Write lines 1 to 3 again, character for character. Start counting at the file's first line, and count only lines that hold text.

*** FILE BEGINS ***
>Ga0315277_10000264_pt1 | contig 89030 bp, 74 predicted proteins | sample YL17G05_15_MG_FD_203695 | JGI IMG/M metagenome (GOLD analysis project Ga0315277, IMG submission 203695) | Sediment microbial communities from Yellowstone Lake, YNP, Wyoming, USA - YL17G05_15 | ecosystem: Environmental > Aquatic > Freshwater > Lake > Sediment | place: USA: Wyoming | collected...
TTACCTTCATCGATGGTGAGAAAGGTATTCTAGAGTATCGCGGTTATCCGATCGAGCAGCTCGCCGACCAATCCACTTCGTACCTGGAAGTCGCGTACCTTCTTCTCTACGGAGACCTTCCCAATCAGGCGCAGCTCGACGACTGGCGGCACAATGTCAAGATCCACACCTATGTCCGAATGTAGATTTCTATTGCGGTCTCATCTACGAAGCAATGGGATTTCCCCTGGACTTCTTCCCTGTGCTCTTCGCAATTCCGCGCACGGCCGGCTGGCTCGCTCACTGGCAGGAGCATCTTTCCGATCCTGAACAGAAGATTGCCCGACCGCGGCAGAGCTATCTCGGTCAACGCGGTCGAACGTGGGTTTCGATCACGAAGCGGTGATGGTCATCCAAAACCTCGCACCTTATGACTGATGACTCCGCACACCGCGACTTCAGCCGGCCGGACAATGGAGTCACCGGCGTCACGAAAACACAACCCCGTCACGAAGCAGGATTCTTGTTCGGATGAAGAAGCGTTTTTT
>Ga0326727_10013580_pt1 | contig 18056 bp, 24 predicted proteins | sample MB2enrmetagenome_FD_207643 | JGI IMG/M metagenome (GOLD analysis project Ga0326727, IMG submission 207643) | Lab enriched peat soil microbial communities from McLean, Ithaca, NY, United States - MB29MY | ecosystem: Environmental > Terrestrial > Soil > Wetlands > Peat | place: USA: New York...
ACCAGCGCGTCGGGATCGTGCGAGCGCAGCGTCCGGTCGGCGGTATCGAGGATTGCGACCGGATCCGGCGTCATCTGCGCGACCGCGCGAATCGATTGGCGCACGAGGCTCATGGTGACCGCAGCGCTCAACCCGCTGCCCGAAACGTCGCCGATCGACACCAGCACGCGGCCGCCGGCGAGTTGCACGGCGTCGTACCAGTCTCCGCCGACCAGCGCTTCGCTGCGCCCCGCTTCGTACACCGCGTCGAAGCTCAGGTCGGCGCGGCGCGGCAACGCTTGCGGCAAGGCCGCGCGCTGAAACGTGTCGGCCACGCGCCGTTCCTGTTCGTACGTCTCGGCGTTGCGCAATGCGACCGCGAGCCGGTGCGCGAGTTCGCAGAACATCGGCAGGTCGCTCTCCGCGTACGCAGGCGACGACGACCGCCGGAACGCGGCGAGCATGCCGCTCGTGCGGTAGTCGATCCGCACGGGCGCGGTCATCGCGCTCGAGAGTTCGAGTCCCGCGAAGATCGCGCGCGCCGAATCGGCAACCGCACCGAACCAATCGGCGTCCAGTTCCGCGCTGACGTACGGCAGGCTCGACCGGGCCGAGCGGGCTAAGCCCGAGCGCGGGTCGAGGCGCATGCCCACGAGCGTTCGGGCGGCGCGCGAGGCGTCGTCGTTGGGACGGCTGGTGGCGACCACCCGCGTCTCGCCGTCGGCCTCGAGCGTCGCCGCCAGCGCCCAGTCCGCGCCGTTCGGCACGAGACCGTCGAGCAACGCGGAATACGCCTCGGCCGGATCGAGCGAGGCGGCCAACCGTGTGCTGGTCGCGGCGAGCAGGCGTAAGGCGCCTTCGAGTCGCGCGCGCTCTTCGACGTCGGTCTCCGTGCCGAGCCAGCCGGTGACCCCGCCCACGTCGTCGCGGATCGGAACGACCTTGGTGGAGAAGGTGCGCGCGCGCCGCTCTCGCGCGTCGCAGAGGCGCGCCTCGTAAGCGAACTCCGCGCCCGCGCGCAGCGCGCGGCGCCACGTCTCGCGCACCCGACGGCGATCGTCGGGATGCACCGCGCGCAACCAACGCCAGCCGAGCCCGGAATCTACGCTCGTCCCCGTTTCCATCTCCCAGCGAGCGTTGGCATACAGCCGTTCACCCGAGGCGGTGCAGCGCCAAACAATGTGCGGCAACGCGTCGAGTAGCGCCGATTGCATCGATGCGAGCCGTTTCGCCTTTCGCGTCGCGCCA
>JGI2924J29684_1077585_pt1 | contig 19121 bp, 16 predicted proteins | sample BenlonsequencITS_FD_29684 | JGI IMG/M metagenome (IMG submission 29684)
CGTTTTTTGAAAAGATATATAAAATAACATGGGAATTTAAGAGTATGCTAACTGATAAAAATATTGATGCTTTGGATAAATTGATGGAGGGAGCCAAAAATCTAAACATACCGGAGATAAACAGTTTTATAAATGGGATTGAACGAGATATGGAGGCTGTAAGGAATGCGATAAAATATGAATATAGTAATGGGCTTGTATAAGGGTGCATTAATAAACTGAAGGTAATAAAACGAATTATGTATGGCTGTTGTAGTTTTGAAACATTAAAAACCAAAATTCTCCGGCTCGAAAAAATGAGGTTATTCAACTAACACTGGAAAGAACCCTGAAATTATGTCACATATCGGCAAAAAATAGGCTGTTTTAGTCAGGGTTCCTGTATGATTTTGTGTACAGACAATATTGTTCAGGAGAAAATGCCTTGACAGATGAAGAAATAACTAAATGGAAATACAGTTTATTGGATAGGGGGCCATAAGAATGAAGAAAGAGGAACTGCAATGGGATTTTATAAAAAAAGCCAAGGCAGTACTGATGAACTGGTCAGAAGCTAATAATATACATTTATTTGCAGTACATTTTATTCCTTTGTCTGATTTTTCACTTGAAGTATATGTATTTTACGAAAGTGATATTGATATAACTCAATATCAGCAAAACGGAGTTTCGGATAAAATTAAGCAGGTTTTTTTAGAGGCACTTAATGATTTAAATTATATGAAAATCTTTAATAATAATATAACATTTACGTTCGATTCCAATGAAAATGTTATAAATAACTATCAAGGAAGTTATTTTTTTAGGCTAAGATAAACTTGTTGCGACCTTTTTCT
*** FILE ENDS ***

>Ga0315277_10000264_pt1 | contig 89030 bp, 74 predicted proteins | sample YL17G05_15_MG_FD_203695 | JGI IMG/M metagenome (GOLD analysis project Ga0315277, IMG submission 203695) | Sediment microbial communities from Yellowstone Lake, YNP, Wyoming, USA - YL17G05_15 | ecosystem: Environmental > Aquatic > Freshwater > Lake > Sediment | place: USA: Wyoming | collected...
TTACCTTCATCGATGGTGAGAAAGGTATTCTAGAGTATCGCGGTTATCCGATCGAGCAGCTCGCCGACCAATCCACTTCGTACCTGGAAGTCGCGTACCTTCTTCTCTACGGAGACCTTCCCAATCAGGCGCAGCTCGACGACTGGCGGCACAATGTCAAGATCCACACCTATGTCCGAATGTAGATTTCTATTGCGGTCTCATCTACGAAGCAATGGGATTTCCCCTGGACTTCTTCCCTGTGCTCTTCGCAATTCCGCGCACGGCCGGCTGGCTCGCTCACTGGCAGGAGCATCTTTCCGATCCTGAACAGAAGATTGCCCGACCGCGGCAGAGCTATCTCGGTCAACGCGGTCGAACGTGGGTTTCGATCACGAAGCGGTGATGGTCATCCAAAACCTCGCACCTTATGACTGATGACTCCGCACACCGCGACTTCAGCCGGCCGGACAATGGAGTCACCGGCGTCACGAAAACACAACCCCGTCACGAAGCAGGATTCTTGTTCGGATGAAGAAGCGTTTTTT
>Ga0326727_10013580_pt1 | contig 18056 bp, 24 predicted proteins | sample MB2enrmetagenome_FD_207643 | JGI IMG/M metagenome (GOLD analysis project Ga0326727, IMG submission 207643) | Lab enriched peat soil microbial communities from McLean, Ithaca, NY, United States - MB29MY | ecosystem: Environmental > Terrestrial > Soil > Wetlands > Peat | place: USA: New York...